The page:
I was reading up on the plans for the 2010 Fairtrade Fortnight and started to wonder how much of an impact the event has made since it got started. It turns out the now annual event was first held in Scotland, back in 1997. The following year it was conducted in the remainder of the United Kingdom. Since, the campaign has been introduced into quite a few countries, including Canada and New Zealand.
The main intention has always been to raise the awareness of the Fairtrade market and promote its products, while celebrating fair and ethical trading values. In my reading I learned that in 2009, local authorities and governments, faith groups, charities, ATOs, schools, and colleges participated by sponsoring and producing over 11,000 activities. These included fairs, coffee mornings, debates, film screenings, fashion shows, wine tastings, cooking demonstrations, and raffles. Upon a review, of the 2009 Fairtrade Fortnight results, in my opinion, the impact since its inception has been astounding.
While scanning the Fairtrade Fortnight 2009 Review, I found out about one aspect of the campaign that I was not aware of, but became particularly interested. I stumbled upon the Producer Tour Highlights, and was captivated.
Through this the Fairtrade organization has established one truly inspiring element of their scheme to bring consumers and producers together. There were 35 producers on hand in the United Kingdom to encourage the public to become more knowledgeable about Fairtrade. These prophets spoke at more than 200 selected venues, which included schools, faith groups and universities throughout the United Kingdom, far and wide.
Some of these much-valued experts included Arsene Sourabie Baperma, a dried fruit producer from Burkina Faso, who appeared at an event at Bournemouth University. Also, Oumarou Gadjere, a cotton farmer from Cameroon and Mahmoud Issa, an olive farmer from Palestine, who spoke at Royal Holloway University. In addition, there were individuals who offered inspirational words to Fairtrade campaigners such as Cornelius Lynch, a banana farmer from St Lucia. Not to mention those like Bernard Srikantha Ranaweera from SOFA, Sri Lanka, who met with influential officials like the mayor of Bridgnorth, and a representative of the Chair of the District Council of Shropshire.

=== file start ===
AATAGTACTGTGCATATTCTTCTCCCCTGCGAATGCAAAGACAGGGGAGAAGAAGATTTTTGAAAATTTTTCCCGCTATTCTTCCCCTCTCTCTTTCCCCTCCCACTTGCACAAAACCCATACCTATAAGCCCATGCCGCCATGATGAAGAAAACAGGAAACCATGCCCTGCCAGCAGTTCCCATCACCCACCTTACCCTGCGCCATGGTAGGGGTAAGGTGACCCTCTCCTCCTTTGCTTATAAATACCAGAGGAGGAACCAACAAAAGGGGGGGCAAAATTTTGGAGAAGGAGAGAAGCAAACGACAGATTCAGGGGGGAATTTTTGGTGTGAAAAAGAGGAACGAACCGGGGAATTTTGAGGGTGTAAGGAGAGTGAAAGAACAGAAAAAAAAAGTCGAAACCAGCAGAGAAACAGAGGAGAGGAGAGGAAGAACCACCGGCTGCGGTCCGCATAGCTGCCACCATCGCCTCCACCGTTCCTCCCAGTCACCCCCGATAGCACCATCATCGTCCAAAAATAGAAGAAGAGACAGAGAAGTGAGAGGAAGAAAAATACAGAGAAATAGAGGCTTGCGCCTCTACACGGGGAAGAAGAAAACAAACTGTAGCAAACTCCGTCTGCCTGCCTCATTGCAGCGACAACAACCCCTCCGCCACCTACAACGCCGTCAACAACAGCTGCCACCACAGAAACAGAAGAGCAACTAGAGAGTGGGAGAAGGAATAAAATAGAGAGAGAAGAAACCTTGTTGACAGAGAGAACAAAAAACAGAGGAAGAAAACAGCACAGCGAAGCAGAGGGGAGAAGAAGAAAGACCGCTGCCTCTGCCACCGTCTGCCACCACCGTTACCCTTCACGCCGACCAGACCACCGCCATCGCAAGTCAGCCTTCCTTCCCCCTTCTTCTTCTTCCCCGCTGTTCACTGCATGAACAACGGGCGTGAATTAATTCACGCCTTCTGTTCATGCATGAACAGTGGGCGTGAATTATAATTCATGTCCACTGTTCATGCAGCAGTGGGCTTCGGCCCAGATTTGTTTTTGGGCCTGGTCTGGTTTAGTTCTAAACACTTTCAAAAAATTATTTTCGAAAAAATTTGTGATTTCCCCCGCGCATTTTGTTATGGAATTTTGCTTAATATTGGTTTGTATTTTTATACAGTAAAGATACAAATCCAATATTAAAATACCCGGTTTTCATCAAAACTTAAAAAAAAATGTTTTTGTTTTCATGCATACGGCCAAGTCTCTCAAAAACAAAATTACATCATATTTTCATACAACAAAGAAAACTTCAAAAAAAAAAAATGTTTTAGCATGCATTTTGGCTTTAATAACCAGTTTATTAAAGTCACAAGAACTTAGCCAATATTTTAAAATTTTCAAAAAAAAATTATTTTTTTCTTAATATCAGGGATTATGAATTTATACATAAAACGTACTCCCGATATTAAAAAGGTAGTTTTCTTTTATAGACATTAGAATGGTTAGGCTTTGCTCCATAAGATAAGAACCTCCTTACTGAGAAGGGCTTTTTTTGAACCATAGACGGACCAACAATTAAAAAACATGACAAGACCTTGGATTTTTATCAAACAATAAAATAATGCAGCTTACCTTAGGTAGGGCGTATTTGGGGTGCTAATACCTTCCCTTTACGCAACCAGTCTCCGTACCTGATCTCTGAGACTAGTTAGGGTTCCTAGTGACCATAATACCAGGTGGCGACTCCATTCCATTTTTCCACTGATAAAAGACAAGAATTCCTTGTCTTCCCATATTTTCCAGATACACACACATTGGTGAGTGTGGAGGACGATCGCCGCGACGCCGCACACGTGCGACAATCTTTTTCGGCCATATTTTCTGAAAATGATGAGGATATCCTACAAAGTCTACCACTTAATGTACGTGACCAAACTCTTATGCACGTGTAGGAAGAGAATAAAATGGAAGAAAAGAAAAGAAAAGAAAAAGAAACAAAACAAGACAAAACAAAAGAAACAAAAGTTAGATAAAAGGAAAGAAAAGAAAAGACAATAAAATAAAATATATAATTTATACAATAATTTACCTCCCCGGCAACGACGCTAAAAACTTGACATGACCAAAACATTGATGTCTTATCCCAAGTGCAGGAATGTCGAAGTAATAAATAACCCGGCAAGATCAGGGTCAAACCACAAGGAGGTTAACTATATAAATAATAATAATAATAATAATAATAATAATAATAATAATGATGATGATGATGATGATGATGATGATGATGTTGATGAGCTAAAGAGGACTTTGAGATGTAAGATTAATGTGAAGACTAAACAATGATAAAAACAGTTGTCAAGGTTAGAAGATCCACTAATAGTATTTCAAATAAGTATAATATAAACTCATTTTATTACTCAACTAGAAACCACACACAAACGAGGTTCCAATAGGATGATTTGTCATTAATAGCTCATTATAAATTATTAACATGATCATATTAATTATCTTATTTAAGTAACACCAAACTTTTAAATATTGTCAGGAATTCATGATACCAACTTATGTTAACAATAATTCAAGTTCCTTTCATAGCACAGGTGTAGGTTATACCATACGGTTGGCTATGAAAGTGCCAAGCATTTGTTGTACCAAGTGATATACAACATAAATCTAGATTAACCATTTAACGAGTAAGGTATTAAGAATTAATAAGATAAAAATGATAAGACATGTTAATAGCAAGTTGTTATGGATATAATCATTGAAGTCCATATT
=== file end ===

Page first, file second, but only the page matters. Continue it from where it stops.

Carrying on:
For me, I cannot imagine a more poignant way of conveying the Fairtrade message then through the spokesmen and women who live the experience. Surely this must inspire and excite support for the effort, equate to the growth of awareness, and a deep understanding on a fundamental level that will persevere. For anyone can identify the underlying benefits offered by Fairtrade in their own country, but to learn first hand what it means to those who are so far away that their plight can be overshadowed by other more visible issues, can be life changing. Such a domino effect is just the sort of force that will propel this wave of ethical progress forward.
Fairtrade Fortnight will be celebrated from the 22nd of February until the 7th of March in 2010. As such, I will be on the lookout for information on where the Producer Tour will visit in 2010. Admittedly, until now, I have made token gestures to support Fairtrade, but I have a feeling that after attending one of the producer’s talks I will be converted to hard core.